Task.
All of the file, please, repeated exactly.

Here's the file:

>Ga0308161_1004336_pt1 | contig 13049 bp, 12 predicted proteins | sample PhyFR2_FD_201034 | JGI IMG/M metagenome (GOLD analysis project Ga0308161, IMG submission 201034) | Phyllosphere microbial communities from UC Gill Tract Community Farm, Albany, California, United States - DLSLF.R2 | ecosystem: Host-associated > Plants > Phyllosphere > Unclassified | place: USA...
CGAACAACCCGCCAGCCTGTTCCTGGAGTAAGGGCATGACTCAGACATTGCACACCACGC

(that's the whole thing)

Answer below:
>Ga0308161_1004336_pt1 | contig 13049 bp, 12 predicted proteins | sample PhyFR2_FD_201034 | JGI IMG/M metagenome (GOLD analysis project Ga0308161, IMG submission 201034) | Phyllosphere microbial communities from UC Gill Tract Community Farm, Albany, California, United States - DLSLF.R2 | ecosystem: Host-associated > Plants > Phyllosphere > Unclassified | place: USA...
CGAACAACCCGCCAGCCTGTTCCTGGAGTAAGGGCATGACTCAGACATTGCACACCACGC